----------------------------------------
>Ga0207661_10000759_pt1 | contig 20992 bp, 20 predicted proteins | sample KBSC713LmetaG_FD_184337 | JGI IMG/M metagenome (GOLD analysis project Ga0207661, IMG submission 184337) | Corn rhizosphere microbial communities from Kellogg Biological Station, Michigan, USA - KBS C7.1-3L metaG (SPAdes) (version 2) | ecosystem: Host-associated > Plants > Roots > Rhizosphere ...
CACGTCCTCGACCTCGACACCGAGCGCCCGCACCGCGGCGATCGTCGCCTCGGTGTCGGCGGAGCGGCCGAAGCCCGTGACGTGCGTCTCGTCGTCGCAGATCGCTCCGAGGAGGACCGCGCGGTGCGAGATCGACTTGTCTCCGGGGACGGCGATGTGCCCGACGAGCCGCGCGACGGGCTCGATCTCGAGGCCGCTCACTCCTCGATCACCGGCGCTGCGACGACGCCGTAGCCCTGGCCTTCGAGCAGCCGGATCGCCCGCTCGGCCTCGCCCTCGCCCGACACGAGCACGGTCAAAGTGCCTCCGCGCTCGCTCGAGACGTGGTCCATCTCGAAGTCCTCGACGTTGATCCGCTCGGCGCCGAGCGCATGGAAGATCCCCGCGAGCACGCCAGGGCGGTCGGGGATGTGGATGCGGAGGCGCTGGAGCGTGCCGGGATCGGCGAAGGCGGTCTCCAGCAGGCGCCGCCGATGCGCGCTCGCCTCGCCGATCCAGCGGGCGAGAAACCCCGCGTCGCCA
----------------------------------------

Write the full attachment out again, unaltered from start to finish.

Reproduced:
>Ga0207661_10000759_pt1 | contig 20992 bp, 20 predicted proteins | sample KBSC713LmetaG_FD_184337 | JGI IMG/M metagenome (GOLD analysis project Ga0207661, IMG submission 184337) | Corn rhizosphere microbial communities from Kellogg Biological Station, Michigan, USA - KBS C7.1-3L metaG (SPAdes) (version 2) | ecosystem: Host-associated > Plants > Roots > Rhizosphere ...
CACGTCCTCGACCTCGACACCGAGCGCCCGCACCGCGGCGATCGTCGCCTCGGTGTCGGCGGAGCGGCCGAAGCCCGTGACGTGCGTCTCGTCGTCGCAGATCGCTCCGAGGAGGACCGCGCGGTGCGAGATCGACTTGTCTCCGGGGACGGCGATGTGCCCGACGAGCCGCGCGACGGGCTCGATCTCGAGGCCGCTCACTCCTCGATCACCGGCGCTGCGACGACGCCGTAGCCCTGGCCTTCGAGCAGCCGGATCGCCCGCTCGGCCTCGCCCTCGCCCGACACGAGCACGGTCAAAGTGCCTCCGCGCTCGCTCGAGACGTGGTCCATCTCGAAGTCCTCGACGTTGATCCGCTCGGCGCCGAGCGCATGGAAGATCCCCGCGAGCACGCCAGGGCGGTCGGGGATGTGGATGCGGAGGCGCTGGAGCGTGCCGGGATCGGCGAAGGCGGTCTCCAGCAGGCGCCGCCGATGCGCGCTCGCCTCGCCGATCCAGCGGGCGAGAAACCCCGCGTCGCCA